Contests in organisations usually occur over promotions and resources. When you compete for certain things, that’s when various interests start kicking in. A natural outcome is for allies and coalitions to form.

If you don’t want to ‘play’, make sure you get out of the way.

If you know that two factions are starting to form and you don’t want to be part of it, then don’t be seen with them.

Whereas if you become a manager, and you have to go sort out the people who are fighting, what do you do? Same thing, you focus on those relationships.

When you know where the alliances are, you will know when you might be treading in a landmine. You might know those times when you walk into a room, and then the room suddenly hushes?

Oh boy, no one ever wants to see this letter, but if you’re not careful, that may just be what happens
Oh boy, no one ever wants to see this letter, but if you’re not careful, that may just be what happens

They might just have been talking about your ally. Or a boss you’re seen to be close to.

These might seem too much to think about, but this is part of growing up to be a professional at work.

Putting your head in the sand and pretending that these don’t matter, is going to hurt you in the longer run.

Then build your own alliances

One of my worst mistakes at work was eating lunches alone. At that time, after eating lunches for 1.5 hours each time, and then having to walk back in the hot, midday sun, I thought,

I can spend my time better.

I started staying in the office.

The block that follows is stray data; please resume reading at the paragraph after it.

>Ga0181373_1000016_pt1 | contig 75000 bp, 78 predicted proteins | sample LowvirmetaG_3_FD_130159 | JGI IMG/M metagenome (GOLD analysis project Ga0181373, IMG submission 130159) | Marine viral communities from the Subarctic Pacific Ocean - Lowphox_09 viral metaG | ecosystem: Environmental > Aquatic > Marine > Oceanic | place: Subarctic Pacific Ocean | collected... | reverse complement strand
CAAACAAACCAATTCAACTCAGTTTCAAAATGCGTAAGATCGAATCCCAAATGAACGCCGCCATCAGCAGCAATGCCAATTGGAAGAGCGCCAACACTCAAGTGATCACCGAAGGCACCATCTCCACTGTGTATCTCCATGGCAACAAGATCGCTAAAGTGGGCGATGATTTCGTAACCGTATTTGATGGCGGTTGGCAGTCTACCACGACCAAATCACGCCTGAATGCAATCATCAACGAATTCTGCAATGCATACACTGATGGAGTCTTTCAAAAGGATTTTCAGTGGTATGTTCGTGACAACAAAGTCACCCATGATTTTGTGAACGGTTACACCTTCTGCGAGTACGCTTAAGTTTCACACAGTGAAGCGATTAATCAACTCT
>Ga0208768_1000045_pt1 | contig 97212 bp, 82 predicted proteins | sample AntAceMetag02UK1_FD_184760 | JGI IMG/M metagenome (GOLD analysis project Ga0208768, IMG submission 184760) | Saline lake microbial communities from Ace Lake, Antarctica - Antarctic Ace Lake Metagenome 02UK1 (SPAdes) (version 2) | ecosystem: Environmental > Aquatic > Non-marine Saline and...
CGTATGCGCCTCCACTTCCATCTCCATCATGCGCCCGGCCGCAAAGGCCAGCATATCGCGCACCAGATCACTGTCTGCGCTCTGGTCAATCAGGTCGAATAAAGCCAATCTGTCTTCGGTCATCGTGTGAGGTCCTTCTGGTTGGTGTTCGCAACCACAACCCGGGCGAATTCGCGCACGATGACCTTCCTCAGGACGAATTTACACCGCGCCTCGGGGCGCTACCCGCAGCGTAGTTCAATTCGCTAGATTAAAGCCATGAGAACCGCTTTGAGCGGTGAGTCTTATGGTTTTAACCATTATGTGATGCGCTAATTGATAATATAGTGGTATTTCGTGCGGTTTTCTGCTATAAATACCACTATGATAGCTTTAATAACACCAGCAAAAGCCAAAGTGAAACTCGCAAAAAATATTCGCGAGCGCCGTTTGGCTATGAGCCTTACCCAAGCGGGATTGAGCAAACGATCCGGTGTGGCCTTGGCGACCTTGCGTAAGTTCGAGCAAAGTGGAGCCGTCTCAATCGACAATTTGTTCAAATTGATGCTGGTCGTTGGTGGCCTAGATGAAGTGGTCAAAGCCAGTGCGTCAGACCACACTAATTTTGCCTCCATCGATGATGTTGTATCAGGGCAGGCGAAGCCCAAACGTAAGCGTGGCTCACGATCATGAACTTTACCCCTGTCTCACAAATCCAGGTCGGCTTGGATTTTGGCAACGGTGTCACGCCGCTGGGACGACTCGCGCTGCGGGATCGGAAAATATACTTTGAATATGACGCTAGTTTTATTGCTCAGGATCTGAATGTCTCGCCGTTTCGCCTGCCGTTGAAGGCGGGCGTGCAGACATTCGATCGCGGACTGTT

This worked in the U.K., when I was studying to be a student social worker, but not in Singapore.

I ended up being alone, and having little support for my ideas. I would raise what I thought was a great idea, only to have it met with a stony silence.

Who are your alliances at work?

You might laugh, and tell me,

John, this is work.

Not war.

What’s this about alliances?

Alliances help to speak up for you when you’re not in the room.

They help you influence decisions, and speak up for your point of view when you’re faced with opposition on your idea.

These alliances matter. It is these alliances that will help you feel less lonely at work, and ultimately help you to feel like you’re not just fighting a war, alone.

Take time.

Eat with them, go out with them. But ultimately, recognise that these relationships matter.

Recognise when you can concede the battle, but win the war

Turnarounds are tough.

One of my big mistakes in my first job was thinking that a turnaround in the workplace politics battle was possible.

In February 2021, I was issued with a Performance Improvement Plan.

Even though I was offered a new job in March 2021, I thought that I could turn things around.

You need to know what you want.

Don’t stubbornly hold onto the bone in your jaws, like a dog who’s found a bone to gnaw on.

That can sometimes be what the workplace politics battle can feel like. It may excite your competitive spirit, but it may not be good in the long run.

You may want to win.

And you may be worried that walking away is a sign of weakness. You may be afraid your next interviewer is going to ask why you were not able to stay for longer.

But learning to lose, is just as important as positioning yourself for the win.

Sometimes you need to learn to lose, to finally win.
Sometimes you need to learn to lose, to finally win.

Learning to walk away after a good battle, even though you’ve lost, is really important.

I will close with this story.

When I eventually left my company, I never expected that I would be out of a job for this long.

I thought it would be easy to just get a new job. Turns out that wasn’t the case.

I went for 30 interviews, 109 applications, and still had no jobs.

But this entire workplace battle that I had fought had taught me how to lose, and walk away after the loss.

With that, I built a business. You too, can start a new life. Just don’t be stuck in the battle.

  1. Cross, R., Gardner, H.K. & Crocker, A. (Mar-Apr 2021). For an agile transformation, choose the right people. Harvard Business Review.